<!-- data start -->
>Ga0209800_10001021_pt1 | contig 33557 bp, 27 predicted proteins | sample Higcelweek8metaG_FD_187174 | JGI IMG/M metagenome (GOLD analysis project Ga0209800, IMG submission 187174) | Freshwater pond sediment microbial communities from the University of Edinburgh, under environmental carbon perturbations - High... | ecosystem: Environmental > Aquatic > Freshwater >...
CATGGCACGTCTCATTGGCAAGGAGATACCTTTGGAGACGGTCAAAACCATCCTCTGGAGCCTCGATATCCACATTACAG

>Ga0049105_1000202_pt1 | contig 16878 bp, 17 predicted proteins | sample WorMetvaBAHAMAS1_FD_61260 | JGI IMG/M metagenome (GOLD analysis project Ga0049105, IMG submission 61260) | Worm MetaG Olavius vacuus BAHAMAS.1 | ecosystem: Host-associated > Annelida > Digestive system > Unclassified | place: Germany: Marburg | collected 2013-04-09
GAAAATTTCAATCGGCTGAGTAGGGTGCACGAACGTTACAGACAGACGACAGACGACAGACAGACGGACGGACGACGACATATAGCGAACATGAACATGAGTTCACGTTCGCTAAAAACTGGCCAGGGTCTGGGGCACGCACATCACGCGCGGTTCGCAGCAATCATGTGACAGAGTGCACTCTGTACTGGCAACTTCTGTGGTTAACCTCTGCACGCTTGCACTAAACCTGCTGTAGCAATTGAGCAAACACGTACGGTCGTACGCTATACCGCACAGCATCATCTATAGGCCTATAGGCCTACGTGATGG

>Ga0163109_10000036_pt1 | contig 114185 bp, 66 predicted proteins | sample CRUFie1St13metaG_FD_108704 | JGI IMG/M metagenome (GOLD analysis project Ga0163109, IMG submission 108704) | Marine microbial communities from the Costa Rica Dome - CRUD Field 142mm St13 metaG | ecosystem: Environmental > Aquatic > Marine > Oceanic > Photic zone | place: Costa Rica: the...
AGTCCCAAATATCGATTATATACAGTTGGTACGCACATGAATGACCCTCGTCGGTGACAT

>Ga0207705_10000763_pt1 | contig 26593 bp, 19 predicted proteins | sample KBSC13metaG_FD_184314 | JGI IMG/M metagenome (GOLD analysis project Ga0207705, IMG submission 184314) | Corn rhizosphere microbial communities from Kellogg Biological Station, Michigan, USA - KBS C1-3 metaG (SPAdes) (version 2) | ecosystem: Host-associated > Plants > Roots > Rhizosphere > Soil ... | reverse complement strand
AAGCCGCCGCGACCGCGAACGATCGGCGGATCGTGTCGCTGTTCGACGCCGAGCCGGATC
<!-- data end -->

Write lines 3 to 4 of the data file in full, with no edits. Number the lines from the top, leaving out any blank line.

>Ga0049105_1000202_pt1 | contig 16878 bp, 17 predicted proteins | sample WorMetvaBAHAMAS1_FD_61260 | JGI IMG/M metagenome (GOLD analysis project Ga0049105, IMG submission 61260) | Worm MetaG Olavius vacuus BAHAMAS.1 | ecosystem: Host-associated > Annelida > Digestive system > Unclassified | place: Germany: Marburg | collected 2013-04-09
GAAAATTTCAATCGGCTGAGTAGGGTGCACGAACGTTACAGACAGACGACAGACGACAGACAGACGGACGGACGACGACATATAGCGAACATGAACATGAGTTCACGTTCGCTAAAAACTGGCCAGGGTCTGGGGCACGCACATCACGCGCGGTTCGCAGCAATCATGTGACAGAGTGCACTCTGTACTGGCAACTTCTGTGGTTAACCTCTGCACGCTTGCACTAAACCTGCTGTAGCAATTGAGCAAACACGTACGGTCGTACGCTATACCGCACAGCATCATCTATAGGCCTATAGGCCTACGTGATGG